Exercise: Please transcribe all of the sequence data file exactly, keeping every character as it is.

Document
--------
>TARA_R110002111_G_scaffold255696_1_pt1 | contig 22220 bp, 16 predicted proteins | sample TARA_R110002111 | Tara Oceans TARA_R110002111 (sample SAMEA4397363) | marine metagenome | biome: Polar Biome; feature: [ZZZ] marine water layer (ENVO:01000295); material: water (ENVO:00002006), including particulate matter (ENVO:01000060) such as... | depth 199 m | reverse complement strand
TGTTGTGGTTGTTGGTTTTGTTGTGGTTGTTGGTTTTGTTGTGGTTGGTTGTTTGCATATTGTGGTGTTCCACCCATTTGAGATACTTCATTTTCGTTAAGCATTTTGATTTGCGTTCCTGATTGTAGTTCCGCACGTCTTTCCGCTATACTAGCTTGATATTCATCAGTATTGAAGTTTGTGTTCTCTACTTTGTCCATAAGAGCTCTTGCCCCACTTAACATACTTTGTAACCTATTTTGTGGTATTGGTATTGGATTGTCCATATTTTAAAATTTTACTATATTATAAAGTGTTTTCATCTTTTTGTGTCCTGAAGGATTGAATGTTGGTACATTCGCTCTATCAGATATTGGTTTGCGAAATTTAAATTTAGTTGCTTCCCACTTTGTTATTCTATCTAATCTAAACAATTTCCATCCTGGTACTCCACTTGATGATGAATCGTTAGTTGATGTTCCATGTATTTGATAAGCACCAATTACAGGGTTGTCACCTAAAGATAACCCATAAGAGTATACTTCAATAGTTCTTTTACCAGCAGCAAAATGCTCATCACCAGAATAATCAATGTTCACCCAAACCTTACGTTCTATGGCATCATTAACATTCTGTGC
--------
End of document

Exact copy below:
>TARA_R110002111_G_scaffold255696_1_pt1 | contig 22220 bp, 16 predicted proteins | sample TARA_R110002111 | Tara Oceans TARA_R110002111 (sample SAMEA4397363) | marine metagenome | biome: Polar Biome; feature: [ZZZ] marine water layer (ENVO:01000295); material: water (ENVO:00002006), including particulate matter (ENVO:01000060) such as... | depth 199 m | reverse complement strand
TGTTGTGGTTGTTGGTTTTGTTGTGGTTGTTGGTTTTGTTGTGGTTGGTTGTTTGCATATTGTGGTGTTCCACCCATTTGAGATACTTCATTTTCGTTAAGCATTTTGATTTGCGTTCCTGATTGTAGTTCCGCACGTCTTTCCGCTATACTAGCTTGATATTCATCAGTATTGAAGTTTGTGTTCTCTACTTTGTCCATAAGAGCTCTTGCCCCACTTAACATACTTTGTAACCTATTTTGTGGTATTGGTATTGGATTGTCCATATTTTAAAATTTTACTATATTATAAAGTGTTTTCATCTTTTTGTGTCCTGAAGGATTGAATGTTGGTACATTCGCTCTATCAGATATTGGTTTGCGAAATTTAAATTTAGTTGCTTCCCACTTTGTTATTCTATCTAATCTAAACAATTTCCATCCTGGTACTCCACTTGATGATGAATCGTTAGTTGATGTTCCATGTATTTGATAAGCACCAATTACAGGGTTGTCACCTAAAGATAACCCATAAGAGTATACTTCAATAGTTCTTTTACCAGCAGCAAAATGCTCATCACCAGAATAATCAATGTTCACCCAAACCTTACGTTCTATGGCATCATTAACATTCTGTGC